Sean Tibbetts: Bass Ballast

SEAN TIBBETTS HELD DOWN THE BOTTOM END FOR KAMELOT LONG before the symphonic power-metal band was signed.

SEAN TIBBETTS HELD DOWN THE BOTTOM END FOR KAMELOT LONG before the symphonic power-metal band was signed. “Unfortunately, the original drummer and I didn’t get along, and we parted ways before any deal was inked,” recalls Tibbetts. “Within months of me leaving, the band got signed and took off .” As cutthroat as the business can be, Tibbetts says he was nonetheless happy to see Kamelot’s hard work pay off . And when he rejoined the band full-time in 2009, replacing his replacement, Glenn Barry, he was given a gift that rarely happens in the music industry: a second chance. On Kamelot’s latest, Silverthorn, Tibbetts’ playing forms the best sonic foundation the band has had yet, and his snarling, growling tone provides the ballast between heavily orchestrated guitars and keyboards and soaring vocal melodies.

How did you go from ex-member to Glenn Barry’s super-sub to finally reclaiming your post in 2009?

In 2006, Glenn needed time off for his family, and my name was brought up. Glenn actually called me, and I was happy to help him out. I filled in for the fall tour of 2006. In 2007, Glenn’s family life took full priority and I began touring with the band full time. In 2009, Glenn officially stepped down and I was asked to rejoin the band.

How did you come up with your parts to the tunes on Silverthorn?

Thoughts and ideas may come to me at any place and time, not necessarily when I am in the studio. I keep an acoustic bass guitar by my bed and immediately record any lick, line, or riff as soon as it enters my head. My phone is full of short recordings for future use.

Your tone adds serious weight to the music. How do you get it?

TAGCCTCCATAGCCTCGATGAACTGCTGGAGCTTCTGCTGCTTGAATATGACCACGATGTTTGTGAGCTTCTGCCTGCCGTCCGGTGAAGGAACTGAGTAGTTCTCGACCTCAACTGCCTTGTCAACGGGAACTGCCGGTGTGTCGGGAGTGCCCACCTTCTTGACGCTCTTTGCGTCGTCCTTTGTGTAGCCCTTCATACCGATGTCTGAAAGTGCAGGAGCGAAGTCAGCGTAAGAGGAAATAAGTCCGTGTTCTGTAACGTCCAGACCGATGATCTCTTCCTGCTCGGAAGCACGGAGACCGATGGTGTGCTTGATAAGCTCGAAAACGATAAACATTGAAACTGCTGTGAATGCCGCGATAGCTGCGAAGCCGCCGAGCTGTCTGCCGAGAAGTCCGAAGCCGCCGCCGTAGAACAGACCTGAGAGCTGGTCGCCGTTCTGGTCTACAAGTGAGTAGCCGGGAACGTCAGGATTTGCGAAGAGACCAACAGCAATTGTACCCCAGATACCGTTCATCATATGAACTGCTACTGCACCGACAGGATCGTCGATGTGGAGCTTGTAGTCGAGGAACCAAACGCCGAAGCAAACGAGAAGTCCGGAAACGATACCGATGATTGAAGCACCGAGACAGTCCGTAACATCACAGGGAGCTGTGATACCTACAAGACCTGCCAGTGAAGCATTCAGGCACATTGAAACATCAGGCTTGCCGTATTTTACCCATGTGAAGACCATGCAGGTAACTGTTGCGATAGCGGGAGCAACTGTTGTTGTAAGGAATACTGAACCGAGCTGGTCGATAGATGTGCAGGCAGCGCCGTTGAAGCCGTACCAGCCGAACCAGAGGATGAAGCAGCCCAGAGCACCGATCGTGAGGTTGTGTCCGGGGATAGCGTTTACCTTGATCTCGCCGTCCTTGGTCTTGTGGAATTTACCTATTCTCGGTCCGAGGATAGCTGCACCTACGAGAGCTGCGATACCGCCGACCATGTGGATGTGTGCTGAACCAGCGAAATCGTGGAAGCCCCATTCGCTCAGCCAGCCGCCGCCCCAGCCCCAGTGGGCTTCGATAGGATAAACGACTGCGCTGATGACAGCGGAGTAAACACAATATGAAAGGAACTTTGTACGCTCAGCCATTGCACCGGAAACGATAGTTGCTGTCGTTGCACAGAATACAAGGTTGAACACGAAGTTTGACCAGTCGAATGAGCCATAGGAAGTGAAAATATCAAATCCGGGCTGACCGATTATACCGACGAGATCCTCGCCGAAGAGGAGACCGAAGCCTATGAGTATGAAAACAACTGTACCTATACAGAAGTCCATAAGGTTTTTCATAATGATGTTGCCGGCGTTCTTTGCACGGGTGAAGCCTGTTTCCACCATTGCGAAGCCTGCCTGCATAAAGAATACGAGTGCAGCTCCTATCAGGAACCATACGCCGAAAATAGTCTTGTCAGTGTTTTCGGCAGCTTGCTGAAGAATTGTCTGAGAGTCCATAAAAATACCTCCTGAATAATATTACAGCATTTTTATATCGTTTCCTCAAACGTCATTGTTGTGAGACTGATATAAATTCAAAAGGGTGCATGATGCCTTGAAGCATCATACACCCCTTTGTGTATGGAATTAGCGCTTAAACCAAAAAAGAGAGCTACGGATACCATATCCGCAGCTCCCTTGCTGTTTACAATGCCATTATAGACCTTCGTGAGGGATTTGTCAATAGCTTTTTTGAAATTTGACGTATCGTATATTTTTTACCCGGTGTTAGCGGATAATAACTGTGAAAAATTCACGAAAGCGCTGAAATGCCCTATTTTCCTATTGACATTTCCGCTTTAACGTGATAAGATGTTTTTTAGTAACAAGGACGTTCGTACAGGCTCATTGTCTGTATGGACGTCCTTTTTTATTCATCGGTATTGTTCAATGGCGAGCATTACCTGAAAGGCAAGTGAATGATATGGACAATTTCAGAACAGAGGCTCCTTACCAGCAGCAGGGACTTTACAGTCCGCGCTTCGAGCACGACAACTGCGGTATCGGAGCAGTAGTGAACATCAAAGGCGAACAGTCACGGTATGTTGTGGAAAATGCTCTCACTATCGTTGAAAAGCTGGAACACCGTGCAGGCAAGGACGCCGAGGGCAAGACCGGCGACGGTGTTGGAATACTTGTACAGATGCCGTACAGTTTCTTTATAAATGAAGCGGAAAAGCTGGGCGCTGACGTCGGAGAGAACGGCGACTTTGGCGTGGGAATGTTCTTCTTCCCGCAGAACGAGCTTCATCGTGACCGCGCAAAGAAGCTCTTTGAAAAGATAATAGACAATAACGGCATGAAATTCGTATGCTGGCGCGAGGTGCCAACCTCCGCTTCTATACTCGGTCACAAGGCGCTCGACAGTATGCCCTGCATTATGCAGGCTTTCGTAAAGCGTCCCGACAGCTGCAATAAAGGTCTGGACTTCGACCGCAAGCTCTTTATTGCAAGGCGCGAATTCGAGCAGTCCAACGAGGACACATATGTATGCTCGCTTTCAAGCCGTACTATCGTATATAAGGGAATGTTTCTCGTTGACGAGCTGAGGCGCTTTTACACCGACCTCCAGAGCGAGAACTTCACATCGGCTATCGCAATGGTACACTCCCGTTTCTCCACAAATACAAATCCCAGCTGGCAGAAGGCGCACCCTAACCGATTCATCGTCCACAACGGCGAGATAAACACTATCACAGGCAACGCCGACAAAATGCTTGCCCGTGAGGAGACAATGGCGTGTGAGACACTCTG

The biggest component is quality gear. It’s a very simple formula—good sound going in equals good sound coming out. My bass of choice for recording is my Warwick Streamer Stage II. It has a tone that isn’t just a note; it’s more of a growl. When I need distortion, I use a Pigtronix distortion pedal.

What’s your logic for employing both pick and fingerstyle right-hand technique?

It’s strictly a tone thing. Because Glenn recorded most of the Kamelot records with a pick, I have to maintain his playing style. I do, however, intentionally rehearse all of our songs with my fingers, as I have a tendency to drop my picks onstage and have to be prepared to play with my fingers at any time.

Live, you often play a flamenco-inspired solo.

I have always been a huge fan of flamenco guitar. When I got my first acoustic bass guitar I had never seen anyone try to play flamenco on one, so I thought, Why not? I began studying this style and started applying the technique and eventually incorporated it into my live solo with Kamelot. My whole life I just wanted to develop my own style that was uniquely mine.



Kamelot, Silverthorn [SPV/Steamhammer, 2012]


Basses Warwick Streamer Stage II, Warwick Infinity NT, Warwick Streamer Stage I, Warwick Alien acoustic bass guitar
Rig Warwick WA 600s heads, Warwick WCA 410 cabinets
Strings Elixir Nickel Plated Steel (.050–.105)
Effects Pigtronix Disnortion, Behringer UC200 Ultra Chorus, Wireless Sennheiser ew100 Lavalier Receiver Transmitter System, Line 6 Relay G30 Digital Wireless Guitar System,
Monitor Sennheiser ew300 G3 In-Ear Monitor System, AlienEars ear buds
Picks Dunlop 1.0 mm


Bob Daisley

Daisley recently completed the four-year task of writing For Facts Sake, his long-awaited autobiography, which should finally set the record straight with regard to who did what when.